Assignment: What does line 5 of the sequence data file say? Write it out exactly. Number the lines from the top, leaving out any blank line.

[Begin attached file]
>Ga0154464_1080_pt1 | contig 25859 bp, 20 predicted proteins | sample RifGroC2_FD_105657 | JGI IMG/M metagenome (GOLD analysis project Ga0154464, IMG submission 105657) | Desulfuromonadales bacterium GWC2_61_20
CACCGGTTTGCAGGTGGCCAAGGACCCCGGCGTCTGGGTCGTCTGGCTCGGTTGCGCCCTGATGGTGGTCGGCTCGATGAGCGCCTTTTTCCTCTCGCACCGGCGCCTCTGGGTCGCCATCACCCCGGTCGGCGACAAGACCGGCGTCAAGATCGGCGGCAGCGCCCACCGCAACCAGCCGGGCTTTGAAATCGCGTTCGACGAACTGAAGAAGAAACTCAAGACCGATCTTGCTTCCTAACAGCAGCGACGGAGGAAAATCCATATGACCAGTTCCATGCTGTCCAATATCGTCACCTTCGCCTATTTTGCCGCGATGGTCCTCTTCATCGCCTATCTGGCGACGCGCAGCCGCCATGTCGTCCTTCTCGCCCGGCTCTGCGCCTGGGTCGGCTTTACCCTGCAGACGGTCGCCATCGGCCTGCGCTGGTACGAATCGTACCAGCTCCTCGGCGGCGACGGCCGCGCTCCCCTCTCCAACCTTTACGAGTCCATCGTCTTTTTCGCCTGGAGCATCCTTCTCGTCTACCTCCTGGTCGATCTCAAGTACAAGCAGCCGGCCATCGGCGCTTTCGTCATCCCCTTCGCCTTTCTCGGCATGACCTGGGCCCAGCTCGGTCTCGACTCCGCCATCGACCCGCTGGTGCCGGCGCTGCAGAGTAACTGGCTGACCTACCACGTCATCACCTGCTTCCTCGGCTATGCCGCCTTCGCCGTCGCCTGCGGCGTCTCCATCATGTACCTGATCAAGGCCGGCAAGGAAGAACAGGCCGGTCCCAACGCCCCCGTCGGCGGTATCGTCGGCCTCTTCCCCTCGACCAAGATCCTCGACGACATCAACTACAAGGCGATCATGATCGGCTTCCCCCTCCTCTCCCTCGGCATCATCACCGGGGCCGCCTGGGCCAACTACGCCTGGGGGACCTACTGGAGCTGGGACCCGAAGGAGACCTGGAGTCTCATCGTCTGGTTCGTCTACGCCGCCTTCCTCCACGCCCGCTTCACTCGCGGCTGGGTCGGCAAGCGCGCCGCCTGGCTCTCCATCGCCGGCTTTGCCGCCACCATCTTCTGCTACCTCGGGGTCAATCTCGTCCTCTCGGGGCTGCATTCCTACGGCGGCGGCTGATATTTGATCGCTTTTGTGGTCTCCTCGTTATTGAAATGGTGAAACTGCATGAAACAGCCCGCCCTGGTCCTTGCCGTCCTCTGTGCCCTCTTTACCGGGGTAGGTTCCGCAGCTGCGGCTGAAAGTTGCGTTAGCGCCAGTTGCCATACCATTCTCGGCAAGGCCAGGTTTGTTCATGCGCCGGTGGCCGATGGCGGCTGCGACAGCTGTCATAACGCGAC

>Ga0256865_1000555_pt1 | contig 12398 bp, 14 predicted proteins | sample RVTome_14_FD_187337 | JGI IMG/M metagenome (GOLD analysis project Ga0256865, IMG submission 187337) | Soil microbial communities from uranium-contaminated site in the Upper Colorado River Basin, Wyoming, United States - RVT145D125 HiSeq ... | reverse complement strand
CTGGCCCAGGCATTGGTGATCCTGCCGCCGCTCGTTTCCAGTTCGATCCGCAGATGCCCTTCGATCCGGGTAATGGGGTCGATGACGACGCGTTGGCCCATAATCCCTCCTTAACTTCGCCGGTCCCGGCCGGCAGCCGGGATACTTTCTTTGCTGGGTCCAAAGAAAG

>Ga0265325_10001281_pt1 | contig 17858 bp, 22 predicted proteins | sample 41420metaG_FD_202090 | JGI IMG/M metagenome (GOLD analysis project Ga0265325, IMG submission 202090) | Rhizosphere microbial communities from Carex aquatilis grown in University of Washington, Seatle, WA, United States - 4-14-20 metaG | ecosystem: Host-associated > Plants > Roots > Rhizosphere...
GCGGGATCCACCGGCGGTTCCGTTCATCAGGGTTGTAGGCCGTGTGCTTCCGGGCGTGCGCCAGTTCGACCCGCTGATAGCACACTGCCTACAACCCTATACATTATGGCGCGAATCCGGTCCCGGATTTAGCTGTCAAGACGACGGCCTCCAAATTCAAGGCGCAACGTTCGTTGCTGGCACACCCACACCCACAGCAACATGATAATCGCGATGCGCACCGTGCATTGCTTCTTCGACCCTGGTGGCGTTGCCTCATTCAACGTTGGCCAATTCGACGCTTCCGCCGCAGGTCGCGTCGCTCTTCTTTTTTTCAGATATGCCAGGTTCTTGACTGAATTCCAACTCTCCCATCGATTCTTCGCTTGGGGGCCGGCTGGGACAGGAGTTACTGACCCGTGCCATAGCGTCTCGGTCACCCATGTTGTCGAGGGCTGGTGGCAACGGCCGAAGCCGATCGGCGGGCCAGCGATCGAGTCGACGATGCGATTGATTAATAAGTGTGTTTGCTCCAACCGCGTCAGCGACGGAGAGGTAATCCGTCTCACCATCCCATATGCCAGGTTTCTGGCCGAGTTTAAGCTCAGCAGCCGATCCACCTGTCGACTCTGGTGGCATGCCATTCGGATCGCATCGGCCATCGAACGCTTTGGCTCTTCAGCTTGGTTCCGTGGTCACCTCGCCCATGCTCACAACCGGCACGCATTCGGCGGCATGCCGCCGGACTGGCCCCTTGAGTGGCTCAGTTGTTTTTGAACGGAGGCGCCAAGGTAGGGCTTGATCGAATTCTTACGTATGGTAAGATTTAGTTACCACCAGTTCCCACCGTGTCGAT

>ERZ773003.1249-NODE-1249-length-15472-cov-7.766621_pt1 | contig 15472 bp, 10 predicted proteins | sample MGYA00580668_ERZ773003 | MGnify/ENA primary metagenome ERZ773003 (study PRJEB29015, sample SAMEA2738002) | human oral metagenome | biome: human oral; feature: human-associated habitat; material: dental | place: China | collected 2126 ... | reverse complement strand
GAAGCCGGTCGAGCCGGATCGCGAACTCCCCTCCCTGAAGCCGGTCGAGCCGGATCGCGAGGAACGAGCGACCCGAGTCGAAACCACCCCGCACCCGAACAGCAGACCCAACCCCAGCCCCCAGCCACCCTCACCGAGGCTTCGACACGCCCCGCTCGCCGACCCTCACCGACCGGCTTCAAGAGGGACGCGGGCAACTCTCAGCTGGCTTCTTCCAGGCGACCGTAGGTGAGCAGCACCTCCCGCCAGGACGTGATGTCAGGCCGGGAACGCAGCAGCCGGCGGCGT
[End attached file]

>Ga0265325_10001281_pt1 | contig 17858 bp, 22 predicted proteins | sample 41420metaG_FD_202090 | JGI IMG/M metagenome (GOLD analysis project Ga0265325, IMG submission 202090) | Rhizosphere microbial communities from Carex aquatilis grown in University of Washington, Seatle, WA, United States - 4-14-20 metaG | ecosystem: Host-associated > Plants > Roots > Rhizosphere...